Further Updates To The Key To NYC Vaccination Requirements – Fast Food Workers, Houses Of Worship, Outdoor Dining

Fox Rothschild LLP

Fox Rothschild LLP

Surprising no one, New York City again updated the requirements of the Key to NYC vaccination mandate for indoor dining, fitness and entertainment venues.

On August 25, 2021, Mayor Bill de Blasio issued Emergency Executive Order No. 228, which supersedes all prior executive orders creating the Key to NYC program. This updated executive order, among other things:

  • Exempts houses of worship from the definition of “covered premises” (meaning employees and visitors need not show proof of vaccination, provided they wear a face mask at all times when they cannot maintain six feet of distance from others); and
  • Amends the Fair Workweek Law’s definition of “just cause” to permit fast food employers to terminate fast food employees who fail to provide proof of vaccination.

The city also updated the Frequently Asked Questions related to the Key to NYC program to address establishments with both indoor and outdoor portions.

Executive Order 228’s Amendment to the Fair Workweek Law

In December 2020, as detailed in a prior alert, New York City passed amendments to the Fair Workweek Law that eliminated the “at-will” employment relationships for fast food employees. As a result, a fast food employer can terminate an employee only for “just cause,” which is defined as “a failure to satisfactorily perform job duties or misconduct that is demonstrably and materially harmful to the fast food employer’s legitimate business interest” or due to a bona fide economic reason.

Executive Order 228 modified the definition of “just cause” under the Fair Workweek Law to state:

"[A] fast food employer shall be deemed to have just cause when a fast food employee has failed to provide proof of vaccination required by an emergency executive order issued in response to the COVID-19 pandemic. . ., provided that the employee shall have 30 days from the date when the employer notified the employee of the requirement to submit such proof and the employee shall be placed on leave following such notification until such proof is provided. This provision shall not excuse the employer from the responsibility to provide a reasonable accommodation where required by law."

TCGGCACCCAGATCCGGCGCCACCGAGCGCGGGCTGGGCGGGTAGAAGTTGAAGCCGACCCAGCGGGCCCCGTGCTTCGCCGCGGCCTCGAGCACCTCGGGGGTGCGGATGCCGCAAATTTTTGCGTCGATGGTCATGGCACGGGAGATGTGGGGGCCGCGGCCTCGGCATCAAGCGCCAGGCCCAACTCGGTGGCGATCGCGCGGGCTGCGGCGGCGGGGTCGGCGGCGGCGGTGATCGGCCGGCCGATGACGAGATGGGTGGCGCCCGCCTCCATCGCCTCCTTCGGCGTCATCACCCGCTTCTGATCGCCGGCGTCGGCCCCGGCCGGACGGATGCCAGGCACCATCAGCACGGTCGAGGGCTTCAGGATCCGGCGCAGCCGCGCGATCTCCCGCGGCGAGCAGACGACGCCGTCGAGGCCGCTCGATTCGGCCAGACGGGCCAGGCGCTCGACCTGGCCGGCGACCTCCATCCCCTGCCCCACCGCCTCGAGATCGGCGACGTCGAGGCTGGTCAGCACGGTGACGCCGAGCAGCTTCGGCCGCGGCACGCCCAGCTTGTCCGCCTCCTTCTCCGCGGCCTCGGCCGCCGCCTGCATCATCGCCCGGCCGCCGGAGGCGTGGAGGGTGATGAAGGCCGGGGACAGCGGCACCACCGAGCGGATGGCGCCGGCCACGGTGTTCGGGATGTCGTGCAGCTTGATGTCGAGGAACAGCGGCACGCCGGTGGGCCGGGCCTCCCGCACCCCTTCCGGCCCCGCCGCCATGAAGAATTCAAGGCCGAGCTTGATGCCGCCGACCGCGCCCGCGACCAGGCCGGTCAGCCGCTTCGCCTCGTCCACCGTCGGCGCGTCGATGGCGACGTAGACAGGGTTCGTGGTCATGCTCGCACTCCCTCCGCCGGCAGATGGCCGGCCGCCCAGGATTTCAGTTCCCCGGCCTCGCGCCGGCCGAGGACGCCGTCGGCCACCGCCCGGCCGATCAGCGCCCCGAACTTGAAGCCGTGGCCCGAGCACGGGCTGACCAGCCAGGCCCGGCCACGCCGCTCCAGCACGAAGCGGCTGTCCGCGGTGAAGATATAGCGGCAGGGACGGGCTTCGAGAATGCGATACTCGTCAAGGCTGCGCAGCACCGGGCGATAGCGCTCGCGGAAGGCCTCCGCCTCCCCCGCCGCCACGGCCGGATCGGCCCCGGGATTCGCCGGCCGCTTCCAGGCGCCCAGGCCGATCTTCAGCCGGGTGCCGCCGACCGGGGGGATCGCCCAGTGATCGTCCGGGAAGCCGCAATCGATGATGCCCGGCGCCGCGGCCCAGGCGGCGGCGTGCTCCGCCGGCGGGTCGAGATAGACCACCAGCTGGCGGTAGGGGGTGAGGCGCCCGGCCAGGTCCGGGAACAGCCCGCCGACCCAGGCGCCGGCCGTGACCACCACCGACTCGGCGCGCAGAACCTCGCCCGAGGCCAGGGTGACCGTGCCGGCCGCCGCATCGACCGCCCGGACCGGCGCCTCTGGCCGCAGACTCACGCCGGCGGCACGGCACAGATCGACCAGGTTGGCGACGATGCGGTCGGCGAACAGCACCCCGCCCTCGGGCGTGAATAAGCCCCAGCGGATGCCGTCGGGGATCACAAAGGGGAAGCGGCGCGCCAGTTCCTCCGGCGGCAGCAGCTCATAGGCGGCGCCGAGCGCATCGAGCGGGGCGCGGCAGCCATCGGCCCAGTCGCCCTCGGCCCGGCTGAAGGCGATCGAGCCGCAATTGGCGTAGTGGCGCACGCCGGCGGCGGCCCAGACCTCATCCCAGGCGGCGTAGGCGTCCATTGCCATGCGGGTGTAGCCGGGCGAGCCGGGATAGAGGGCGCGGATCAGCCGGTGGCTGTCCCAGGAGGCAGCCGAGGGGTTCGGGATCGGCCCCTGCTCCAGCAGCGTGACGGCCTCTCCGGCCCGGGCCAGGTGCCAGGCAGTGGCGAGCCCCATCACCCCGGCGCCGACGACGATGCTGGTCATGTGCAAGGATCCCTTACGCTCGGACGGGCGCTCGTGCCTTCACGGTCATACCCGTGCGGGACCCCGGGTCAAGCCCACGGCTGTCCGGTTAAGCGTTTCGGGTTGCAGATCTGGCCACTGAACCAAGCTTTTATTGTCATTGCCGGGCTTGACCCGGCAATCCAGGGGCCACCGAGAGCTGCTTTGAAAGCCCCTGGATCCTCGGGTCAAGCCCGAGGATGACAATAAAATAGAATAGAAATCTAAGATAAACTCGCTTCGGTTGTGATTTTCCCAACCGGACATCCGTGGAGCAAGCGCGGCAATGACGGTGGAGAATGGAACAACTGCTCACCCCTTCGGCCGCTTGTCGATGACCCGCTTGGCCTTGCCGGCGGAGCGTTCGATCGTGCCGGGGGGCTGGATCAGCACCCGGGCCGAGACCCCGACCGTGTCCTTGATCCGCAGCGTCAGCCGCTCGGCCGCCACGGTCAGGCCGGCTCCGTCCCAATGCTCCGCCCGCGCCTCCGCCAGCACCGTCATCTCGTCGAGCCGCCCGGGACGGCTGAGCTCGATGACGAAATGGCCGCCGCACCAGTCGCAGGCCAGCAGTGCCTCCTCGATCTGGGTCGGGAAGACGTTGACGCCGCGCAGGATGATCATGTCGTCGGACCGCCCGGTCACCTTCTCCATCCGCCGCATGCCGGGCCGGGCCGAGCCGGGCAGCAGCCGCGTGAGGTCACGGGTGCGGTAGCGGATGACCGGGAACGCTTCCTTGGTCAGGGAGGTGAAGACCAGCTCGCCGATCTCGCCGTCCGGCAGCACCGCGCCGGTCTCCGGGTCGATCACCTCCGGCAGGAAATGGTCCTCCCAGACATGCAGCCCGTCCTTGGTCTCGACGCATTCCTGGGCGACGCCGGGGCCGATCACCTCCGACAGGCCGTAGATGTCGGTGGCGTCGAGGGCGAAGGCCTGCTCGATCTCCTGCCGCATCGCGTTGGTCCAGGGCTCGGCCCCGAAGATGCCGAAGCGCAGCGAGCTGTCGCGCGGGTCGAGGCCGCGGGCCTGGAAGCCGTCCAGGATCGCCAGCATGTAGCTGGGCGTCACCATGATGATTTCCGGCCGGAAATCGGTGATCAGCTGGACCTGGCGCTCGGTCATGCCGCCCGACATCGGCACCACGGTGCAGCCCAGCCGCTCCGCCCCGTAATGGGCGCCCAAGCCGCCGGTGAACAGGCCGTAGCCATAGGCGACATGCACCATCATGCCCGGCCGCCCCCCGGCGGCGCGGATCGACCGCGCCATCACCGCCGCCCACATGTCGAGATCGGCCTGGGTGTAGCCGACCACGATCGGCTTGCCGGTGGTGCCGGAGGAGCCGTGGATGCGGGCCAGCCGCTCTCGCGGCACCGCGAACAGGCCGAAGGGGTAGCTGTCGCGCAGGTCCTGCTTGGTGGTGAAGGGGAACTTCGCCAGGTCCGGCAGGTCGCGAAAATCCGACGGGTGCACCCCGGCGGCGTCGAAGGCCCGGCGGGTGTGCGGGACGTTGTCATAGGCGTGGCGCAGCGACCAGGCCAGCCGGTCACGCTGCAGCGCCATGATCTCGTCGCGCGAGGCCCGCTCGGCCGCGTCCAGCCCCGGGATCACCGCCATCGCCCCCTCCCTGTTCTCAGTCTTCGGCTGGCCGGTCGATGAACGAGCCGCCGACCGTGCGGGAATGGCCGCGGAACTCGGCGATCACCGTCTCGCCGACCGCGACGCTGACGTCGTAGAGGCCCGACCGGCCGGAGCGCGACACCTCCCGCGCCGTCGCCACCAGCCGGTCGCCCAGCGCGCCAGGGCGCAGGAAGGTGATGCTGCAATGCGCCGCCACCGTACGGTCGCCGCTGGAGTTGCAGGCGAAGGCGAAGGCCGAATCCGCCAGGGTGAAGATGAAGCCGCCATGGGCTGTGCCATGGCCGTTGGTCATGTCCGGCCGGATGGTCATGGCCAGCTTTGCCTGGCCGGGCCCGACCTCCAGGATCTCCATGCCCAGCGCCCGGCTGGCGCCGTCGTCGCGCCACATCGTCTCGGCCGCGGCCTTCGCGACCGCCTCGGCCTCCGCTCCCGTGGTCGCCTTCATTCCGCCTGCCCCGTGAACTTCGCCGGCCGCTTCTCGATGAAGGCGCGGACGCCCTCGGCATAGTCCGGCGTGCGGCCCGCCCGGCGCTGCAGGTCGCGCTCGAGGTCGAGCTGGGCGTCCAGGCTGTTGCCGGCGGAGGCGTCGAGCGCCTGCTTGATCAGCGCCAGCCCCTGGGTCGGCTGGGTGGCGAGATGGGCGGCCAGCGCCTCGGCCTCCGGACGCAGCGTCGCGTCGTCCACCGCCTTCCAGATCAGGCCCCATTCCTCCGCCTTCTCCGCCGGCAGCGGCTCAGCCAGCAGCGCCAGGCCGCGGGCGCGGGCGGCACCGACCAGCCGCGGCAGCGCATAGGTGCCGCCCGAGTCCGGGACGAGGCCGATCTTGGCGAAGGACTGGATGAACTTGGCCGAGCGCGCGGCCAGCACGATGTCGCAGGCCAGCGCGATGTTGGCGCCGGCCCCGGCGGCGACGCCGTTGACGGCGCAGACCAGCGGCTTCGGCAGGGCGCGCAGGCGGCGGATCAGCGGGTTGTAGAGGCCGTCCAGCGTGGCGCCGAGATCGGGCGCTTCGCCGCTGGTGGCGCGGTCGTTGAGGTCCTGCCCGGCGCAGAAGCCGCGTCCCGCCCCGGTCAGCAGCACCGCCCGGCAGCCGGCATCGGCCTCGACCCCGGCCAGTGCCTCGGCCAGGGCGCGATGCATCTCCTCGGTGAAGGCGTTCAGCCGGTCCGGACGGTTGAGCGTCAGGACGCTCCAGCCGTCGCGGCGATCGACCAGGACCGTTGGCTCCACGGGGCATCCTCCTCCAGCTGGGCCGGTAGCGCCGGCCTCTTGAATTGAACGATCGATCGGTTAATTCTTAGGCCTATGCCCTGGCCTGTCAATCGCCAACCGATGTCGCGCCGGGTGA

Under this amendment, fast food employers can terminate employees who fail to provide proof of vaccination as long as the worker was given 30 days from the date their employer notified them of the requirement to provide proof of vaccination and the employee was placed on an unpaid leave until submitting such proof. Nevertheless, this amendment does not excuse employers from their obligation to provide a reasonable accommodation to employees when required by law.

Key to NYC Does Not Apply to Outdoor Portions of Establishments

Separately, the Frequently Asked Questions have been updated to clarify when the Key to NYC requirements apply to covered establishments that have booth indoor and outdoor portions:

What if an establishment has both indoor and outdoor portions?

If an establishment has both indoor and outdoor portions (for example, an indoor fitness center with an outdoor pool or a museum with indoor and outdoor spaces for patrons), only the indoor portion is covered by the Key to NYC requirements.

Although the examples in the FAQ address fitness centers and museums, the update also clarifies for food establishments that the Key to NYC requirements do not apply to any outdoor portions of the establishment. In other words, if a food establishment can limit an employee’s work area to only the outdoor portion of the establishment, or seat guests outside, those employees and guests do not need to show proof of vaccination.

The Key to NYC requirements continue to evolve and these changes have not been well-publicized by New York City. Businesses must keep aware of these changes, consulting with counsel on any developments to ensure compliance with the Key to NYC mandate.

[View source.]

DISCLAIMER: Because of the generality of this update, the information provided herein may not be applicable in all situations and should not be acted upon without specific legal advice based on particular situations.

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